Thursday, October 6, 2016

"Trauma" by David Pring-Mill, Frequent Contributor

Poet's Notes:  About eight years ago, I embarked upon an unusual artistic project. I wanted to commit life in New York City to paper and I wanted to do it in an unprecedented way. I decided to write an epic poem with a complex underlying rhyme scheme. By harnessing the cumulative effects of highly ritualized, daily writing sessions, I completed my objective in about fourteen months. I assembled together an original literary world of eccentric citizens, towering structures, neon lights, and relentless rhymes. I disregarded formal meter, and focused entirely on character, story, and the power of experience.

“Trauma” is an excerpt from my epic poem. I recently revised it. The narrative here occurs within a dream sequence. In life, an individual’s chosen philosophy and ideology is largely indicative of the particular chaotic sliver that they happened to witness. It isn’t necessarily the logical product of searching thought. Objectively, the world is far too vast to be reduced to a standard, organized set of opinions or principles with any kind of ongoing accuracy. But the temptation is always there to formulate a cheat sheet and label it. People long for a belief system that will define their own experience. It is natural. Even atheists do this and in many instances they’re less aware of what they’re doing.

In “Trauma,” the poetic narrator is reflecting upon child abuse, and from there the dream segues into what is essentially a rhyming representation of Gaia theory http://www.gaiatheory.org/overview/. The narrator initially resists this apparent revelation and in fact he finds it terrifying, as reflected in the line “made body shudder and appalled heart pound.” However, the dream continues to unfold, and a mysterious voice insists that “Everything is One,” suggesting that perhaps the unity of Gaia theory could be instrumental in resolving the shattering effects of trauma. Thus, the narrator chooses a new philosophy for himself.


Trauma
David Pring-Mill

Faded footprints mixed with fresh ones in snow.
A skinny track curved along the sidewalk,
noting the path of a bike in its glow.
Indentations were filled by nature’s clock.
White specks fell in diagonal descent.
The blistering cold masked the city scent.

The day had been long, and taxing to suitors;
I had waited on a raised brown platform
in morning light, with huddling commuters.
We shifted and scuttled in the quick storm,
yet the morning seemed like ages ago
as I mailed a postcard in mounting snow.

I shopped in a bodega for lunch-meat.
As I left, I saw a timid stray cat.
I felt sympathy pulse from my heartbeat.
I gave it food and said, “Did you know that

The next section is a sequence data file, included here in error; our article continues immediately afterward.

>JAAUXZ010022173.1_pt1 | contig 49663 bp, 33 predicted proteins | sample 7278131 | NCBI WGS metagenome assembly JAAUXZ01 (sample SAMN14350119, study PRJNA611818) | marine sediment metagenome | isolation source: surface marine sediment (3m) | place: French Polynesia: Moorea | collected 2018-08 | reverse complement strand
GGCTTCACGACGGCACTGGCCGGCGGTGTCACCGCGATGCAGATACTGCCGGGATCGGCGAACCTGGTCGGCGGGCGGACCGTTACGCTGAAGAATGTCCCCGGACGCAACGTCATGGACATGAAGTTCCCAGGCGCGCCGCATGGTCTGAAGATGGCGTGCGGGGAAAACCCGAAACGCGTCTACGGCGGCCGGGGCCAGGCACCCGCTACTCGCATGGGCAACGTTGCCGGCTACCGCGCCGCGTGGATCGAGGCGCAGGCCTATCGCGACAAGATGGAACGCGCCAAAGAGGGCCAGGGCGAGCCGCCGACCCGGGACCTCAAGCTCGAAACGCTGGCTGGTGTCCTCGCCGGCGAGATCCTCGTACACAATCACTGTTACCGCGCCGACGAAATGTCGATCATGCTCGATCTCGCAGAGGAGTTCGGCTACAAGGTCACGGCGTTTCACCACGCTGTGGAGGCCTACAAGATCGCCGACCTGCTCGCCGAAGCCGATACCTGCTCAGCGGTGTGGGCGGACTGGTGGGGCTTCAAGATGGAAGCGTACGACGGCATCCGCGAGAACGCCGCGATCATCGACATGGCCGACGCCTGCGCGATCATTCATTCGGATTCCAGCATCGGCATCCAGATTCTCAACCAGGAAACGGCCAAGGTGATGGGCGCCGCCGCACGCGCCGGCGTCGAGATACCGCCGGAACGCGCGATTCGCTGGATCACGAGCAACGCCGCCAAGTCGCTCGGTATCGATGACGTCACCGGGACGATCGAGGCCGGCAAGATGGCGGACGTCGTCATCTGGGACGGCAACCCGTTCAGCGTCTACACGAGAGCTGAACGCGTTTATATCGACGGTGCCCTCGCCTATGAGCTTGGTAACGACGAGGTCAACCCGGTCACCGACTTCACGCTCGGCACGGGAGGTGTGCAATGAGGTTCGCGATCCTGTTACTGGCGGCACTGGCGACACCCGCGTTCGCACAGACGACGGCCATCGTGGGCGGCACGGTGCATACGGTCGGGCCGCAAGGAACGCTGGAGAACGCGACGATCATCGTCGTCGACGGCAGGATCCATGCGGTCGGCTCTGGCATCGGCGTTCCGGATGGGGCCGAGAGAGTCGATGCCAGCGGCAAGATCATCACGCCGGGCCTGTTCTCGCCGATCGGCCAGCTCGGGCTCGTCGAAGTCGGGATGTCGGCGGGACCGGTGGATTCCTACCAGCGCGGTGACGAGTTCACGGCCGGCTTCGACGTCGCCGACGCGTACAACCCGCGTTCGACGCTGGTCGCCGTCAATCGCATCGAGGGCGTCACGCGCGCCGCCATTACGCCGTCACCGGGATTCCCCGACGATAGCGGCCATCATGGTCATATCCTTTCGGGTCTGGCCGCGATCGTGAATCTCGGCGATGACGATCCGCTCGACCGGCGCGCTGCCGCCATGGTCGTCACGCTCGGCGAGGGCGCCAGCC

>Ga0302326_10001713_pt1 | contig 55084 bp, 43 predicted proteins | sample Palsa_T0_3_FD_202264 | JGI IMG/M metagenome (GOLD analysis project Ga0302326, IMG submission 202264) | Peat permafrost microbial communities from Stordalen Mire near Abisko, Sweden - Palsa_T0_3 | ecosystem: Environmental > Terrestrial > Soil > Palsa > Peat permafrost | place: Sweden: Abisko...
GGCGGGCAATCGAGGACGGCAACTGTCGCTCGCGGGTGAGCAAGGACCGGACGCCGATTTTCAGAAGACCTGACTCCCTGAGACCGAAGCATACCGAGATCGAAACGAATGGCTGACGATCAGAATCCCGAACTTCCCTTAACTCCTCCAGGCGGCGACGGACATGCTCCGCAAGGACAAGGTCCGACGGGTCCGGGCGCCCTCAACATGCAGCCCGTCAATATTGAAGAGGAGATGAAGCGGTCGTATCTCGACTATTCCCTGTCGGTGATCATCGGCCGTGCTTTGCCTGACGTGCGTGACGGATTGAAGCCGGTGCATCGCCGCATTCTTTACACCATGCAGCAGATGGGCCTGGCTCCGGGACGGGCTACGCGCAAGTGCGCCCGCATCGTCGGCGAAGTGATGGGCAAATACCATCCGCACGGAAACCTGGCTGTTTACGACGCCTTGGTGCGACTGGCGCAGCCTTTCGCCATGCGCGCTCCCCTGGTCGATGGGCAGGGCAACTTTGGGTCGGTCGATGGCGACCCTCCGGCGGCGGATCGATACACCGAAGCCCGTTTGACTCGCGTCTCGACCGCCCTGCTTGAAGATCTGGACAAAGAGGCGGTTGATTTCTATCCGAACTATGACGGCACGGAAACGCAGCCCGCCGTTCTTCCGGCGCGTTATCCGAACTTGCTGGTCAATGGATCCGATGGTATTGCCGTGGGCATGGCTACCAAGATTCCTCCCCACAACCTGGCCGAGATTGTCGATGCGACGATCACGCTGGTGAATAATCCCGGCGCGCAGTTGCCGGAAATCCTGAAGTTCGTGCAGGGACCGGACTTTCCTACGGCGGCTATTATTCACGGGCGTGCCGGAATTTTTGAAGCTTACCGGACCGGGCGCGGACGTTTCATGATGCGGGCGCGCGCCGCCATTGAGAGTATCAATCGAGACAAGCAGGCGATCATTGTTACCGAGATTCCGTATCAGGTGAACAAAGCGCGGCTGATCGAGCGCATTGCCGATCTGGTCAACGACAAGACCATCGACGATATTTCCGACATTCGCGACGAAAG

we are born all day like beautiful beasts
as more of life is created for us?
We rarely rejoice in these little feasts.
We silently shun tiny souls and thus
forget to be commendable creatures.
As you and I roam these frigid wastelands,
and you retain your soft shape and features,
let’s cast aside all misinformed demands.
And let’s you and I like a lion roar!
The glory of existence offers more.”

I returned to my Brooklyn apartment
and condemned my piddling around as I
collapsed within the small white compartment,
loosened the half-Windsor knot of my tie,
stared at eclectic posters on the wall,
and let my feet dangle off the mattress.
Perception slowed, tired thoughts bent to crawl,
and pictures flowed into bleak abjectness.
My muscles twitched in a tiny room that
kept me enclosed as consciousness became
vague buzzing symbols in my mind’s great vat.
They blended together into the same
melted mess as my lids faintly fluttered
to clear my mind. But the room was cluttered.

I restlessly turned, thrashed, and sat upright.
I unbuttoned my secondhand wool coat,
clumsily fumbled around without sight.
In scarce strained hours to which I devote
nothing, I threw off my coat in a rage.
Slowly, chords of my subconscious seemed strung
by vibrations of the external stage,
uniting mind and Earth as sleep-bound one.

(They say a dream is a mere distortion
of life, showing us encrypted insight.
I think that life is the false contortion
of the fragmented dreams we have at night.
Could dark chaos deemed interpretation
be a brief, bright glimpse of liberation?)

I dreamt I was a boy, my soul aflame,
my barefoot feet fleeing my so-called home,
pattering away from abusive game
in suburbs filled with cardboard, Styrofoam,
plastic, metal, and conformist things.
I avoided rusty nails, broken glass,
ran by highways that reigned on maps like kings,
made it across a steel bridge, and alas,
I approached factories – an adult man.
But my ankles were suddenly shackled,
and this forced me to think I was less than,
shuffling along, prone to being tackled.
I walked on streets paved by struggling senses,
passing by barbed wire and chain-link fences.

I moved one foot ahead, then the other,
as always, but slower, more consciously,